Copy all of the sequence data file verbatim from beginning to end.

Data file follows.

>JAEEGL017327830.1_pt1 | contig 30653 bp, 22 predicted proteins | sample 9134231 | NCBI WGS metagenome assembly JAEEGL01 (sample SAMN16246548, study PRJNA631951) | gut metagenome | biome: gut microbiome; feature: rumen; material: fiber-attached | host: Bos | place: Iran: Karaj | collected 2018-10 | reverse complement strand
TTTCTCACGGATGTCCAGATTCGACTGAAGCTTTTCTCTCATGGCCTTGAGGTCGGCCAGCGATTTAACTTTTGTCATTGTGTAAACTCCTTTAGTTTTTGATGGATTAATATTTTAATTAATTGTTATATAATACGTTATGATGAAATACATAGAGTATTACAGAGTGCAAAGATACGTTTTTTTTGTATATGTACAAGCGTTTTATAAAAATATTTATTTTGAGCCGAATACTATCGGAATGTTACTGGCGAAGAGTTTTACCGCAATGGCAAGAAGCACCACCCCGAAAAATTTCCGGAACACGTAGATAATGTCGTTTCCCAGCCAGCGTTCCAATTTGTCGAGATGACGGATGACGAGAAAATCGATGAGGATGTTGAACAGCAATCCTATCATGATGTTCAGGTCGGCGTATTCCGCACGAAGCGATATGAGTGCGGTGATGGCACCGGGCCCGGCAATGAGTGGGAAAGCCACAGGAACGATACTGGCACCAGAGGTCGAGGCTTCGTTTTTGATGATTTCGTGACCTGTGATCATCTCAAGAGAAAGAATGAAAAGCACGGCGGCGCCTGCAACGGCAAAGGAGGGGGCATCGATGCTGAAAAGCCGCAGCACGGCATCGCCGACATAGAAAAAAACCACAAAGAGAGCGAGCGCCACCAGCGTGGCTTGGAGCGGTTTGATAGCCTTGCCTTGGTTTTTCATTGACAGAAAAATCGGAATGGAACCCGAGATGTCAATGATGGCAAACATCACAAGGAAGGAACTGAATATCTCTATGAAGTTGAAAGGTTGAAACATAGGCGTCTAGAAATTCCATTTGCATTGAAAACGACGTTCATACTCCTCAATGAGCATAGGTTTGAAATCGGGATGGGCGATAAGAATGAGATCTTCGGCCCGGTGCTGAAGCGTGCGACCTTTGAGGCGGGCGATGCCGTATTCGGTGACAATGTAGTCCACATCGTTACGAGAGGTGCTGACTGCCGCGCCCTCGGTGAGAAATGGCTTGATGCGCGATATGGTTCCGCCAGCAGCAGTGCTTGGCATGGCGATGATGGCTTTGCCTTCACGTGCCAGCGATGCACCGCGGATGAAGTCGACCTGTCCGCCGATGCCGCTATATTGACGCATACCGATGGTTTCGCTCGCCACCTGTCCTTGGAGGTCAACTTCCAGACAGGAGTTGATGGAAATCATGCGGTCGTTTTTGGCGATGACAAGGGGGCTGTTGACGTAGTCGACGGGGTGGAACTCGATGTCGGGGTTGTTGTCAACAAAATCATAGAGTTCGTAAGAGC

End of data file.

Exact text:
>JAEEGL017327830.1_pt1 | contig 30653 bp, 22 predicted proteins | sample 9134231 | NCBI WGS metagenome assembly JAEEGL01 (sample SAMN16246548, study PRJNA631951) | gut metagenome | biome: gut microbiome; feature: rumen; material: fiber-attached | host: Bos | place: Iran: Karaj | collected 2018-10 | reverse complement strand
TTTCTCACGGATGTCCAGATTCGACTGAAGCTTTTCTCTCATGGCCTTGAGGTCGGCCAGCGATTTAACTTTTGTCATTGTGTAAACTCCTTTAGTTTTTGATGGATTAATATTTTAATTAATTGTTATATAATACGTTATGATGAAATACATAGAGTATTACAGAGTGCAAAGATACGTTTTTTTTGTATATGTACAAGCGTTTTATAAAAATATTTATTTTGAGCCGAATACTATCGGAATGTTACTGGCGAAGAGTTTTACCGCAATGGCAAGAAGCACCACCCCGAAAAATTTCCGGAACACGTAGATAATGTCGTTTCCCAGCCAGCGTTCCAATTTGTCGAGATGACGGATGACGAGAAAATCGATGAGGATGTTGAACAGCAATCCTATCATGATGTTCAGGTCGGCGTATTCCGCACGAAGCGATATGAGTGCGGTGATGGCACCGGGCCCGGCAATGAGTGGGAAAGCCACAGGAACGATACTGGCACCAGAGGTCGAGGCTTCGTTTTTGATGATTTCGTGACCTGTGATCATCTCAAGAGAAAGAATGAAAAGCACGGCGGCGCCTGCAACGGCAAAGGAGGGGGCATCGATGCTGAAAAGCCGCAGCACGGCATCGCCGACATAGAAAAAAACCACAAAGAGAGCGAGCGCCACCAGCGTGGCTTGGAGCGGTTTGATAGCCTTGCCTTGGTTTTTCATTGACAGAAAAATCGGAATGGAACCCGAGATGTCAATGATGGCAAACATCACAAGGAAGGAACTGAATATCTCTATGAAGTTGAAAGGTTGAAACATAGGCGTCTAGAAATTCCATTTGCATTGAAAACGACGTTCATACTCCTCAATGAGCATAGGTTTGAAATCGGGATGGGCGATAAGAATGAGATCTTCGGCCCGGTGCTGAAGCGTGCGACCTTTGAGGCGGGCGATGCCGTATTCGGTGACAATGTAGTCCACATCGTTACGAGAGGTGCTGACTGCCGCGCCCTCGGTGAGAAATGGCTTGATGCGCGATATGGTTCCGCCAGCAGCAGTGCTTGGCATGGCGATGATGGCTTTGCCTTCACGTGCCAGCGATGCACCGCGGATGAAGTCGACCTGTCCGCCGATGCCGCTATATTGACGCATACCGATGGTTTCGCTCGCCACCTGTCCTTGGAGGTCAACTTCCAGACAGGAGTTGATGGAAATCATGCGGTCGTTTTTGGCGATGACAAGGGGGCTGTTGACGTAGTCGACGGGGTGGAACTCGATGTCGGGGTTGTTGTCAACAAAATCATAGAGTTCGTAAGAGC